Nearly 13 million people work officially in the EU construction industry and
possibly many more.
The EU construction industry is estimated to be worth EUR 902 billion a year.
Officially, there are 12.7 million employees in the sector, equivalent to 7.9 %
of the total EU workforce. The real number, however, is likely to be
substantially higher as it is estimated that a significant proportion of the
labour force in construction is undeclared in the industry.
The Bilbao-based European Agency for Safety and Health at Work has published a
brochure to adress the problems in this sector.
Health and safety
The construction sector has one of the worst health and safety records in the
EU. Using the latest available statistics from the EU-15 Member States, more
than 1 200 workers are killed each year, which is equivalent to 13 employees in
every 100 000, i.e. more than twice the average of other sectors.
Nearly 850 000 construction workers suffered accidents that entailed over three
days' loss of work in 1999.
In the 10 new Member States, it is estimated that construction accounts for 20
% of all work-related accidents.
The incidence rate of non-fatal accidents in construction is nearly twice the
average of the other work sectors. Falling from heights is one of the biggest
problems, along with accidents involving transport, both on and off site.
Construction workers suffer musculoskeletal disorders, such as back, neck and
limb problems, significantly more than other workers.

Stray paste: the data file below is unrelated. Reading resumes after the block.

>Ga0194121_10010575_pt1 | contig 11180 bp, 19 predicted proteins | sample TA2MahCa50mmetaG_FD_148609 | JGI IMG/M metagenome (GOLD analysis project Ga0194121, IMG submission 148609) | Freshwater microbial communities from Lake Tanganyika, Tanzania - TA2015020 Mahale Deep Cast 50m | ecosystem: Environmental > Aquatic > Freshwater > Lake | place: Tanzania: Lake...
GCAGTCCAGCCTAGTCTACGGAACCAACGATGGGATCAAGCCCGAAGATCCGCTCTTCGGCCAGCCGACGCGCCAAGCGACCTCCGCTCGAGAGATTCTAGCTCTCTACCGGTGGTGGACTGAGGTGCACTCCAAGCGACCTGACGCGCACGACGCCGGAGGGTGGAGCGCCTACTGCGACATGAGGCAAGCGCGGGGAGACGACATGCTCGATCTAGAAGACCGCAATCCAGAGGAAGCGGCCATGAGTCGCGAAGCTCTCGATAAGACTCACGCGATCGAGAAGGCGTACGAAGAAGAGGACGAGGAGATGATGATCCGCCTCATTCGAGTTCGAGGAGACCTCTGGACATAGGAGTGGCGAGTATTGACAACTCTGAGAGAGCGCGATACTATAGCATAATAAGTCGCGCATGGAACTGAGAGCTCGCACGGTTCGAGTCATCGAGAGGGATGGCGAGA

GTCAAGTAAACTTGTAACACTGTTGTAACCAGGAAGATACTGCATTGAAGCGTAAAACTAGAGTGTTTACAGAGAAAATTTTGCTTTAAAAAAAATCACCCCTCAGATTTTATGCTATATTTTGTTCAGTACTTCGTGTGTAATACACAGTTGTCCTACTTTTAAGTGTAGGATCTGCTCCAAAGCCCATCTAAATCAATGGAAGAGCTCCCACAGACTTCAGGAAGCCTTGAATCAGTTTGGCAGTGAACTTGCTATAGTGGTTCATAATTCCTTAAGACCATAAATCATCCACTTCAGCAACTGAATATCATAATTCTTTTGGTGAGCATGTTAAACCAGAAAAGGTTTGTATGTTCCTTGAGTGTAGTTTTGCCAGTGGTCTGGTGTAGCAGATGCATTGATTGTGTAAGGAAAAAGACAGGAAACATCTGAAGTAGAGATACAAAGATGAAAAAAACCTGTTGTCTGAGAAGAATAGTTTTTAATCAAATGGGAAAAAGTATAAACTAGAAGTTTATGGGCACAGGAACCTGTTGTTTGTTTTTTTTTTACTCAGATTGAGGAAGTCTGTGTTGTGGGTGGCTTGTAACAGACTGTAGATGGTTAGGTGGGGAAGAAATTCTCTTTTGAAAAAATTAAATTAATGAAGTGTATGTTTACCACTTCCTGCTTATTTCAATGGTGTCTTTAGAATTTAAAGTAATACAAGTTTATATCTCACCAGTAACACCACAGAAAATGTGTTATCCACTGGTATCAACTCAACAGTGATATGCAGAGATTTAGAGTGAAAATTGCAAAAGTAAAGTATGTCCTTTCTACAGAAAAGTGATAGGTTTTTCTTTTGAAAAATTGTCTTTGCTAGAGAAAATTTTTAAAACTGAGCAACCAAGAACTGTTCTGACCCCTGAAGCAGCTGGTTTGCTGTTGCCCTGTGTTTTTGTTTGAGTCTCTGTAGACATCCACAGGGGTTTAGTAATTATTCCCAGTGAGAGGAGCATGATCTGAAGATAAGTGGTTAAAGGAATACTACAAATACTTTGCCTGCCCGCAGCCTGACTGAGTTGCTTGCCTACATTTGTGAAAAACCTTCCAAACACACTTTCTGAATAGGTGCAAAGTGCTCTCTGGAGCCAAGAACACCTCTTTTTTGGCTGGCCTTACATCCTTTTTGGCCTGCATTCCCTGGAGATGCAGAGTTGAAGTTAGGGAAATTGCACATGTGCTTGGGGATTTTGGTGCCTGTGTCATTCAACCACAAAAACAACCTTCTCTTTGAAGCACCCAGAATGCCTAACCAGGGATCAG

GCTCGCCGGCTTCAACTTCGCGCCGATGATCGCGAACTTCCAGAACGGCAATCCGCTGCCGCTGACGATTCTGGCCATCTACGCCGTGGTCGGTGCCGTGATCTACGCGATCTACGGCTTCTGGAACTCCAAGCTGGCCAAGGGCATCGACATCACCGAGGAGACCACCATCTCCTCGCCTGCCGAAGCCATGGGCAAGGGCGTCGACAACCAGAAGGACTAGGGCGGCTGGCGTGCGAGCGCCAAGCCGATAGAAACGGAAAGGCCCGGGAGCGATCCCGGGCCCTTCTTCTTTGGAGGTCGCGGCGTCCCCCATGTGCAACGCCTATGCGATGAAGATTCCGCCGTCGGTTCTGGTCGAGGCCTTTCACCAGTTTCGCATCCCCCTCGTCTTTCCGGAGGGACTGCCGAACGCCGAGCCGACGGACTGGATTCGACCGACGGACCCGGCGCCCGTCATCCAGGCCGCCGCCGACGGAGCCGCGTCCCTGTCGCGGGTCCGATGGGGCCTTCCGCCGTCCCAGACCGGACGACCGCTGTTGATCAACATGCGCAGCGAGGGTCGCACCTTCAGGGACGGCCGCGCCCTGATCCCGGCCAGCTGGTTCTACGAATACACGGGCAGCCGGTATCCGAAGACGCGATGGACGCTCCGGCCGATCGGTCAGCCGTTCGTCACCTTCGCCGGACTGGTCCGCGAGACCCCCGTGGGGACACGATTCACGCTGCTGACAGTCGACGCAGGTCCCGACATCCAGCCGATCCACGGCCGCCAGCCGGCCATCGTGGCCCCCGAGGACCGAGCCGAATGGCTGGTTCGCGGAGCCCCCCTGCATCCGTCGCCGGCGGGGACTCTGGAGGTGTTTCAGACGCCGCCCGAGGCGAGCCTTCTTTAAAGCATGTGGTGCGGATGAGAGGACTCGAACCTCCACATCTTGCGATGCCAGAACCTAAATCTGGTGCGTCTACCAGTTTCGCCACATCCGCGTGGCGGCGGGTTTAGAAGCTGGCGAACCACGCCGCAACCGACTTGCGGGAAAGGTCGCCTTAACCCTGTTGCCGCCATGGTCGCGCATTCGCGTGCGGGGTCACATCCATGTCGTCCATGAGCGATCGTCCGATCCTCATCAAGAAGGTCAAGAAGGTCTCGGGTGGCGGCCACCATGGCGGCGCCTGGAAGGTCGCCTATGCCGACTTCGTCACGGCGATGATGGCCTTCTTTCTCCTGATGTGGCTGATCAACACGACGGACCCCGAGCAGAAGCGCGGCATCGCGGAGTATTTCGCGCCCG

Each year, 600 000 construction workers are exposed to asbestos, a potent
carcinogen that causes fatal diseases such as mesothelioma and asbestosis.
Carpenters have an elevated risk of contracting nasal cancer as a result of
breathing in wood dust.
Dust generated from cutting or handling crystalline silicabased products, such
as sand, can lead to silicosis, a serious respiratory disease.
Frequent contact with liquid-based substances, such as oils, resins and
cement-based products, can cause skin problems such as occupational dermatitis.
Many construction workers who use machines, such as hand-operated power tools,
drills and mechanised hammers, are exposed to high noise and vibration levels.
High noise levels increase the risk of hearing difficulties and handarm
vibration syndrome (HAVS) is a serious disease caused by using vibrating tools.
Research has shown that many of these risks can be eliminated or reduced by
planning decisions taken before any building work starts.
The construction industry in the EU-15 is estimated to be worth EUR 902 billion
a year. Using a UK study, the costs of occupational accidents and ill-health in
the construction sector, including the costs of delays, absenteeism, and health
and insurance charges, among others, accounted for 8.5 % of project costs.
These poor standards of health and safety could cost the EU and its taxpayers
over EUR 75 billion each year. This works out at almost EUR 200 for each member
of the population.
AplusA-online.de - Source: European Agency for Safety and Health at Work